With the weather turning colder and the busy-ness of Halloween this week, we thought it would be a perfect time to re-run this post from last year. Particularly since I slow-braised a pork shoulder late last week and we are still picking at its deliciousness – definitely the subject of a future post! Enjoy. – Meagan
You’d never know it now, but for the first five or so years of married life, my meat purchases were pretty much limited to ground beef and boneless, skinless chicken breasts. I was completely intimidated by larger cuts with unfamiliar names, and had no idea what to do with them.
But today, if you looked at a few months’ worth of my meal plans, you’d quickly see that the majority of our meals are what I like to call “big ol’ hunk-o-meat dinners” – meals based on a large, hearty, not-too-pricey cut of meat – or some kind of creative leftover thereof.
It took me a year or two to get really comfortable with a few of the cuts, and I’ll admit that sometimes I buy whatever’s on sale and then do some mad Googling to figure out what to do with it when I get home.
But due to the magic of the Internet I always find some cooking method or other that will work for whatever I’ve tossed in my cart, and the more I’ve experimented the more comfortable I’ve gotten with them all.
There are a few reasons I rely on “big ol’ hunk-o-meat” dinners as a major part of my meal plan. First, everyone in our large and occasionally picky-eating family manages to find something on the plate to love, whether it’s the meat or the sides; second, they almost always stretch into a second meal.
And third, putting together a whole meal is a breeze – any kind of starch or veggies on the side will do. Keep in mind that just because the dinner is centered around a “big hunk o meat,” that doesn’t mean you have to dish out big ol’ honking servings of it: feel free to load up those platters with veggies and serve up the protein sparingly.
Best yet? While these recipes might seem complicated the first few times you make them, they soon become like second nature. Make a pot roast three or four times and you’ll soon feel comfortable experimenting with seasonings and different braising liquids. Make it seven or eight times, and you won’t even have to glance at a recipe anymore.
Here are four easy, hearty, comforting meat-based meals my family loves – roast beef, roast chicken, pork roast, and pot roast – along with some of our favorite leftover ideas.
Frequently, “Boneless Eye of Round Roasts” go on sale for $2.99 a pound at my local grocery store. This is a tough cut of meat, but I discovered a cooking method that renders it nice and tender while bringing out the best in its flavor. The trick is in starting the roast at a very high temperature so that it gets a nice sear, and then turning the oven off (or way, way down) to cook the rest of the way through.
Here’s how to make tender roast beef:
First, preheat the oven to 500 degrees F. You can mix some herbs and spices – I like rosemary, a little dry mustard, thyme, salt, and pepper – with a few tablespoons of olive oil and rub it all over the outside of the roast. I also slice a few cloves of garlic up thin, cut slits all over the roast with a sharp knife, and slide a slice of garlic into each slit.
You could just salt and pepper the roast and leave it at that, but I find that the garlic flavor really permeates throughout the roast when done this way, and the high temperatures create a nice crust from the olive-coated herbs and spices.
I find that a digital meat thermometer – the kind with the probe that you can leave in the meat and read outside of the oven – is absolutely essential to getting roast beef just right, since you can’t keep taking it out of the oven to check it and the cook time is so dependent on the size of the roast and your particular oven.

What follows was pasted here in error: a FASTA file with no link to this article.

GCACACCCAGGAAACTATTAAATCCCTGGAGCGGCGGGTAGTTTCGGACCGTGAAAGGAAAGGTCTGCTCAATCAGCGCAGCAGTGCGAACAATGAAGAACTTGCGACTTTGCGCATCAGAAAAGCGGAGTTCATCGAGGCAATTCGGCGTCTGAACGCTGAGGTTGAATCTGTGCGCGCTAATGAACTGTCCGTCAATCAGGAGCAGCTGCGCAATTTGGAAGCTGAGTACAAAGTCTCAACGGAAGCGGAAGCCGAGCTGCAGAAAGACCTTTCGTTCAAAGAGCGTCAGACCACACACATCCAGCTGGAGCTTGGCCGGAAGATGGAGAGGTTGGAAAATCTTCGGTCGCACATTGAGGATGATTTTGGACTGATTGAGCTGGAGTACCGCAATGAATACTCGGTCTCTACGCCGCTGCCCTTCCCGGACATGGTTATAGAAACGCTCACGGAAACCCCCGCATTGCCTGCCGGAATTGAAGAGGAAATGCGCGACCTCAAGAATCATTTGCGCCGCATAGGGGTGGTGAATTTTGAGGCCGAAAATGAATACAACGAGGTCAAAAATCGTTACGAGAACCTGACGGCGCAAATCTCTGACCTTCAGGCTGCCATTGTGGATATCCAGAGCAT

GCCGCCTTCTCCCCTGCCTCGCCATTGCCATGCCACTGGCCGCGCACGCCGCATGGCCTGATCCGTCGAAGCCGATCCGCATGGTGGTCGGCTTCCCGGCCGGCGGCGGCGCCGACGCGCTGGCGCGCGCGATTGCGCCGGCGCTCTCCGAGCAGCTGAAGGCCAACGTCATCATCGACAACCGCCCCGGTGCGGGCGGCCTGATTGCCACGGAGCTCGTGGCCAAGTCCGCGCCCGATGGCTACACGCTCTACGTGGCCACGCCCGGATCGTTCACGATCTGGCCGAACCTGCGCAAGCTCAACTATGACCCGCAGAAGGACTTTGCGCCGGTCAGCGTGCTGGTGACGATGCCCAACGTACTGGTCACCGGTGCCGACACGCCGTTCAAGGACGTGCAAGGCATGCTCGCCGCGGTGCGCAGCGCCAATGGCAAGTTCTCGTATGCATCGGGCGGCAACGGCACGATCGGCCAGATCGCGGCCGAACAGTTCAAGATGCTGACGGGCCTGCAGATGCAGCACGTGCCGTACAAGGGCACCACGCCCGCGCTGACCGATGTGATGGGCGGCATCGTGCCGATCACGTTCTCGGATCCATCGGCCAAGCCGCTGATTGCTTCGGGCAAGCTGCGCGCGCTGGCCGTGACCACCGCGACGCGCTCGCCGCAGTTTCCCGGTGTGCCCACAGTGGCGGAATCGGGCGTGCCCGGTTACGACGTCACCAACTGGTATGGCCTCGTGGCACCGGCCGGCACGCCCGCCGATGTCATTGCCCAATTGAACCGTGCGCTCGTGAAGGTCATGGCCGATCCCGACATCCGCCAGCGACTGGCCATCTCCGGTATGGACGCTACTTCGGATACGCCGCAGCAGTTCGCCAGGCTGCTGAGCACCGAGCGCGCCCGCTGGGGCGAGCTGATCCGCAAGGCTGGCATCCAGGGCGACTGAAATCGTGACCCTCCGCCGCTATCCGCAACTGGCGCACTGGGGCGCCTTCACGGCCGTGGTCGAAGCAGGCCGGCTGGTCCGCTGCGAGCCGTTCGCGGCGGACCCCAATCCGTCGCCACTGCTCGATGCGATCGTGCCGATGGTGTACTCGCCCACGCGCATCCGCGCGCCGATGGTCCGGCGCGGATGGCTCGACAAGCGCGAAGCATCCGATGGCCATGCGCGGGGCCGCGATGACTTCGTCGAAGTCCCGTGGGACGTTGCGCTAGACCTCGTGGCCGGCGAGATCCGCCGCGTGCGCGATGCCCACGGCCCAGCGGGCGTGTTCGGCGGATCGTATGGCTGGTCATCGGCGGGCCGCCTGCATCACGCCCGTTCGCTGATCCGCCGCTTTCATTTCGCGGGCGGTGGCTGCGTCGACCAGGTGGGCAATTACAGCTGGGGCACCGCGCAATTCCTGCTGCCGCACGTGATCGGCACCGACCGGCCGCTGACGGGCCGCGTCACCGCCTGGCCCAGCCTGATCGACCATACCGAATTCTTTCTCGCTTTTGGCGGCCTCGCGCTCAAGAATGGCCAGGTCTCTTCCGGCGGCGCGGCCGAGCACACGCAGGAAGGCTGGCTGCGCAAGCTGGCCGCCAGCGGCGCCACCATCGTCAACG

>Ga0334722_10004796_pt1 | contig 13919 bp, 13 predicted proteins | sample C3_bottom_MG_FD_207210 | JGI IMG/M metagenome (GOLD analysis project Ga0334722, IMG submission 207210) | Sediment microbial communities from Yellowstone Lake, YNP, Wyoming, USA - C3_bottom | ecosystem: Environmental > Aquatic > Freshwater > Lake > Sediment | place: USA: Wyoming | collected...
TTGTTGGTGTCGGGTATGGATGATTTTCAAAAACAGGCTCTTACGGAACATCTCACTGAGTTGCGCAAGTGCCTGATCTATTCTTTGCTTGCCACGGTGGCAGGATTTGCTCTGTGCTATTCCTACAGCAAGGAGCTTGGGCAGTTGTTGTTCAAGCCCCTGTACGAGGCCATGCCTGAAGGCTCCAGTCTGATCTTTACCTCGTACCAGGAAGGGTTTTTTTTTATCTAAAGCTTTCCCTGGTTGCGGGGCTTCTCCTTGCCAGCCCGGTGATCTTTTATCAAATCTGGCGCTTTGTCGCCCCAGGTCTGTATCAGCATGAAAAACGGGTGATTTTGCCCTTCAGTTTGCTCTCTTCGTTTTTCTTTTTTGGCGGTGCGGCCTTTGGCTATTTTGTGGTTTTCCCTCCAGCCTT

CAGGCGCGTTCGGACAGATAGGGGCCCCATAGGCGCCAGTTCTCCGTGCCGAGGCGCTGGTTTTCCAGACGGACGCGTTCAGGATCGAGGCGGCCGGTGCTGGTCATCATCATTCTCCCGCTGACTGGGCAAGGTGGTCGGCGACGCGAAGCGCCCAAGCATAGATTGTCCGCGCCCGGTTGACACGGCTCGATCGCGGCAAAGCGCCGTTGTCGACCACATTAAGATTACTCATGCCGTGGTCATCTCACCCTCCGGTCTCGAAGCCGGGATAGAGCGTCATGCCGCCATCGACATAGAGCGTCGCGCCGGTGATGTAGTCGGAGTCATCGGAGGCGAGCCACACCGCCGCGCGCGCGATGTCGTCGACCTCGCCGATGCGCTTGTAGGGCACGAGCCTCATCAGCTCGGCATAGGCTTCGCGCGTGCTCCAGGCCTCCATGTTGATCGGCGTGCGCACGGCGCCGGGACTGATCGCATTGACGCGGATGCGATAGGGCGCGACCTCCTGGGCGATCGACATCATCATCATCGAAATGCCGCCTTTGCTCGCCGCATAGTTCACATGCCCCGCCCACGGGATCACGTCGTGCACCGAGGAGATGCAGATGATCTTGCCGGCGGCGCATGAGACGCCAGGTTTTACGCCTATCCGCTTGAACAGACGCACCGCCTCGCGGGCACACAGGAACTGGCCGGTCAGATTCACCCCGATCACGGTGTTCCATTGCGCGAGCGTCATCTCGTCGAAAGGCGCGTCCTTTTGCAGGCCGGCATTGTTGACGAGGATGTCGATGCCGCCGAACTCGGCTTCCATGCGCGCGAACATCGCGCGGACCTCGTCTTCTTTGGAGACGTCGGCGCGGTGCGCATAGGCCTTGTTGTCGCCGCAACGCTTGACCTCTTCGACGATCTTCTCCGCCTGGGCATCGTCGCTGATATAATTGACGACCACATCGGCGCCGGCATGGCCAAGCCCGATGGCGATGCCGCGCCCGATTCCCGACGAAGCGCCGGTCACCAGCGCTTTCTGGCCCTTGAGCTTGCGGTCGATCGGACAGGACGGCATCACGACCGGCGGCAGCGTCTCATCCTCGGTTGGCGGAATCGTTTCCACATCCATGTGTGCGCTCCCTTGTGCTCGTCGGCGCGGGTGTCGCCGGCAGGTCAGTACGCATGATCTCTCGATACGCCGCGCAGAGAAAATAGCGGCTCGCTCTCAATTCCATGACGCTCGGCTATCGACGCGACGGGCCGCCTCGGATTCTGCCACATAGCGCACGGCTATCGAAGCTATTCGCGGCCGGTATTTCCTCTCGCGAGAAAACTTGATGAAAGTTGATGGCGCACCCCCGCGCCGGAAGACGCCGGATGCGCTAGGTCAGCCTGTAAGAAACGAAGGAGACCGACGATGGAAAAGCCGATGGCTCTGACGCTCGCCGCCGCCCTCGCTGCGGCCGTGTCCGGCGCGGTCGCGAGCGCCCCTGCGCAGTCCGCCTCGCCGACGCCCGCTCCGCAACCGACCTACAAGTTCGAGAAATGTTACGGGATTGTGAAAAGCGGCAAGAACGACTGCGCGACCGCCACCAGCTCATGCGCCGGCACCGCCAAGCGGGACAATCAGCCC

I’ve used the Oxo Good Grips Chef’s Digital Leave-In Thermometer* for the past few years, and love it – it’s reliable, accurate, and easy to use. Whatever kind of thermometer you use, make sure you put it in the roast before you put it in the oven, since you won’t want to be opening the door and letting heat out while it roasts.
When the oven reaches 500 degrees – and not a second before! – pop in the roast, shut the door, then turn the oven immediately down to 475 F and leave it at that temperature for about 7 minutes per pound (so, 42 minutes for a 6-pound roast; 21 minutes for a 3-pound roast.)
Then, according to the original recipe, you are supposed to turn the oven OFF for 2 1/2 – 3 1/2 hours depending on the size of the roast. But – and this is the crucial part – do not open the oven door at all during this time! The oven will need to remain hot to continue cooking the beef.
So here is where I admit that I no longer turn the oven off, because twice while I was making this roast, some family member or other came wandering into the kitchen and opened the oven door which led to much gnashing of teeth and wailing and tearing of hair and rending of garments.
Since I don’t want to hover in front of the oven for hours or lose my cool on another unsuspecting family member, now I just set the oven to a very low temperature – 185 F – as a precaution against snoopers. You might also do this if you have an oven that doesn’t retain heat well.
When the digital thermometer reads 145 degrees F, I take it out of the oven and let it rest for 15 minutes or so. It’ll cook a little more while it rests and usually the ends are a little more on the medium-well side for pickier kids, while the interior is nice and medium to medium-rare for me.
My favorite sides for roast beef are roasted Brussels sprouts and sweet potatoes.
Leftover Ideas for roast beef:
We usually get a huge, 6+ pound roast, and only eat about half of it in the first sitting. Then I slice it thin and serve it up again with mashed potatoes and au jus made from the drippings. If you wanted to get more creative, you could also use it in place of ground beef in a shepherd’s pie or use it in beef stew.
Pork Loin Roast
Pork loin – not to be confused with the awesomely tender but much more expensive tenderloin – can be found often for $1.99/lb and sometimes even less. It can be tough, but the right cooking method renders it tasty and succulent.
Here’s how to roast a pork loin:
First, preheat the oven to 400°F and either line a baking dish with foil or get out a roasting pan. I like to mince up 3-4 cloves of garlic and mix with a few tablespoons of olive oil, a couple teaspoons of dried rosemary, and a little salt in a bowl and rub the mixture all over the roast.
Then put the pork fat side down in the pan, roast in the oven for 30 minutes, flip over fat-side-up, and roast until your digital thermometer* registers 155 degrees (probably another half hour.)